Dr Nigel Shadbolt, professor of computer science at Oxford University, insisted the rise of the machines could never happen and blamed human stupidity for projecting emotions onto robots.
According to the Daily Telegraph newspaper, Sir Nigel told an audience at the Hay Festival: "Does AI threaten humanity? Certainly anything you see in Hollywood portrays it that way. They are usually mad, bad and dangerous to know. Essentially, you don't want to get too close to them.
"But this is to misunderstand where the real problem lies. It is not artificial intelligence that should terrify you, it is natural stupidity."
He continued: "Quite rightly people begin to worry - are the machines going to wake up, are they going to become super-capable? I want to tell you that no, they're not. We're building super-narrow, task-achieving super-intelligence. But we have no understanding as yet of a general characterisation of artificial intelligence or how you transfer from one task to another."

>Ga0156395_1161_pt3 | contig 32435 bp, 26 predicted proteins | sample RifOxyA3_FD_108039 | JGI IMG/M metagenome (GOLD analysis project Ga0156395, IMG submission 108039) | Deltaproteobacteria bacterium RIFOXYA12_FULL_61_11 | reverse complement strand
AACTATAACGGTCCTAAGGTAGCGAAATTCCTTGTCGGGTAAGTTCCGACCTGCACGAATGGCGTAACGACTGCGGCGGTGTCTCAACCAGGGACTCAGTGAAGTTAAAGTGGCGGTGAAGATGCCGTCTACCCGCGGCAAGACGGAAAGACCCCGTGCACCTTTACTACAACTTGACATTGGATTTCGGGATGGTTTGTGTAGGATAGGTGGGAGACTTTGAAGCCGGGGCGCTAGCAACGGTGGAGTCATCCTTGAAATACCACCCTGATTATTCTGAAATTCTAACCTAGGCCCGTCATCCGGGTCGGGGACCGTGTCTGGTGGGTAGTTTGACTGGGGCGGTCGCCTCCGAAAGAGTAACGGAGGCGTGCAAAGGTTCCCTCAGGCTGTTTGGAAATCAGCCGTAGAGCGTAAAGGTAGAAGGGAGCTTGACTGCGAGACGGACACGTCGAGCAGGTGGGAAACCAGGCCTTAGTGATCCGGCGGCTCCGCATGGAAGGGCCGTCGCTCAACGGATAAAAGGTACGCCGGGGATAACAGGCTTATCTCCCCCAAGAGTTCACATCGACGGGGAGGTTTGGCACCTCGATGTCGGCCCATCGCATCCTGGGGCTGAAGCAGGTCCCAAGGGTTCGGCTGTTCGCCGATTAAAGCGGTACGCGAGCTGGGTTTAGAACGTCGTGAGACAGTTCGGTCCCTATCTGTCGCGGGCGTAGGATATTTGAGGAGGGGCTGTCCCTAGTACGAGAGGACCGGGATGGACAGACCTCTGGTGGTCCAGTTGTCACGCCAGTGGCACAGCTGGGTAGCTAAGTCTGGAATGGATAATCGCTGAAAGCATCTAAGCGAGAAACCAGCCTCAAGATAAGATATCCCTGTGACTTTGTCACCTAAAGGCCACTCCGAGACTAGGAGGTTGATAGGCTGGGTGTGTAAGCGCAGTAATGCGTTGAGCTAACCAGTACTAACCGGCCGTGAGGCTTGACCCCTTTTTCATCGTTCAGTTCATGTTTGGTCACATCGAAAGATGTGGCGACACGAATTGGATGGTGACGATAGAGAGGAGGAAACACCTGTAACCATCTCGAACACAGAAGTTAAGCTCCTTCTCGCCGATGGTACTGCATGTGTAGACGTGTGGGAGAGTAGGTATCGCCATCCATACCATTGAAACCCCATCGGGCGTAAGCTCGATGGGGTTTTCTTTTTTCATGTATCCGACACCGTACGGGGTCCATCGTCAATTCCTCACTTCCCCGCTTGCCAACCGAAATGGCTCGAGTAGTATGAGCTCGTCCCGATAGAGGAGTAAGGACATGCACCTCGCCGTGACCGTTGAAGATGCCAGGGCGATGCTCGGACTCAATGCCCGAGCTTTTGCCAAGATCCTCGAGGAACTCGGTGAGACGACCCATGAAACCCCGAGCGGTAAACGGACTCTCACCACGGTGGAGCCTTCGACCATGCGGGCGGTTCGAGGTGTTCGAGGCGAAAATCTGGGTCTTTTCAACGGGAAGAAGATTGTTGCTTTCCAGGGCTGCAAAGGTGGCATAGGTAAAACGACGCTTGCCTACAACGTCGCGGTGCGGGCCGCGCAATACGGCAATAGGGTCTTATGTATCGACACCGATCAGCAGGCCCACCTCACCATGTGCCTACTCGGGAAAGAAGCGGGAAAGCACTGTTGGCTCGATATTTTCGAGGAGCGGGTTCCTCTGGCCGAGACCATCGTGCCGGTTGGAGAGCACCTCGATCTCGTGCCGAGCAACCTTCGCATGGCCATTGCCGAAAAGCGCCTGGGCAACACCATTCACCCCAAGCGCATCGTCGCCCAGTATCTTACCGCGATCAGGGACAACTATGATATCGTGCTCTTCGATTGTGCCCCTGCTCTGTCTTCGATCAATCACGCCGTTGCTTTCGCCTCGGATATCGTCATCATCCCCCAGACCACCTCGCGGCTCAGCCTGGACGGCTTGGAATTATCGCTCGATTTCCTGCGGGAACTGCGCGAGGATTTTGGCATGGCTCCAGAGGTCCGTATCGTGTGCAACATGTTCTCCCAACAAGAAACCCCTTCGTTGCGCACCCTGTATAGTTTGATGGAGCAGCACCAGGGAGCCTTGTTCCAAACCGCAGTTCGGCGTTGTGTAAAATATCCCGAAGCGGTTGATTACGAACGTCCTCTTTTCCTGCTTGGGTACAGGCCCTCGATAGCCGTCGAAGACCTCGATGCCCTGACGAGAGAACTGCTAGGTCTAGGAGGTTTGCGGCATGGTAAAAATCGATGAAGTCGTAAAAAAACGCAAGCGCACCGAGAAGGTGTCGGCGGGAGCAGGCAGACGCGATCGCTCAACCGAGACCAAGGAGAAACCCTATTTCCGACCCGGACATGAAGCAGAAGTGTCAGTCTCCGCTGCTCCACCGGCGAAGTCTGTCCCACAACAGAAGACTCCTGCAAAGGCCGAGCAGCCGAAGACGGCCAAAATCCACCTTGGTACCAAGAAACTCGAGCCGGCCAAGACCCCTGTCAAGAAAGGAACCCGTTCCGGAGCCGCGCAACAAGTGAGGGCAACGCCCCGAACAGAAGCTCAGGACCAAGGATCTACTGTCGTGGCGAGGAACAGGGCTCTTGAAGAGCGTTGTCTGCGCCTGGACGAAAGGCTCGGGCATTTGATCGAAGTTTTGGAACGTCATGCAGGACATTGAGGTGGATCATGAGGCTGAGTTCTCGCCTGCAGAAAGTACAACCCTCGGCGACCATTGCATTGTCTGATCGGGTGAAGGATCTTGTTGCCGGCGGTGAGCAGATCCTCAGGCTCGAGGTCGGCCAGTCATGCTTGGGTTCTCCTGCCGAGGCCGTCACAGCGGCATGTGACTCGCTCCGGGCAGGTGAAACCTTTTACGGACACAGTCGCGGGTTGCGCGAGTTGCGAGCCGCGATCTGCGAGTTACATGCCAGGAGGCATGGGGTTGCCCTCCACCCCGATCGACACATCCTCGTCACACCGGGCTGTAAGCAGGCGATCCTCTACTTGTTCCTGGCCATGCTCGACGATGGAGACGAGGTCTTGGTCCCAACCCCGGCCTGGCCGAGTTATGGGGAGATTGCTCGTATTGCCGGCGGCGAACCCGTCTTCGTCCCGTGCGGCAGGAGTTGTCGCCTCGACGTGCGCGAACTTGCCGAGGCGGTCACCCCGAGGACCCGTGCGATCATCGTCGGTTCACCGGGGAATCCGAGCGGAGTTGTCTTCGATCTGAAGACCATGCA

Sir Nigel predicted that in time, humans projection of emotions onto the machines will change feelings of fear into those of attachment.
He said: "We will begin to empathise with them. It will not be long before these devices are the companions that grow up with our children and that look after us in elder care - from cradle to grave.
"We project emotions and intentions onto these systems. It doesn't matter that there's nobody at home in the circuits, just a very good answer chatbot. It doesn't matter. We will become extraordinarily attached to them."
In contrast, Sir Nigel claimed we do not appreciate our smartphones enough, comparing them to the pyramids of ancient Egypt in terms of achievement.
Calling phones, "the super-computers in our pockets", he said: "We often don't understand just quite how impressed and amazed we ought to be.
"These are the pyramids of the 21st century. These are the medieval cathedrals we should stand and be in awe of."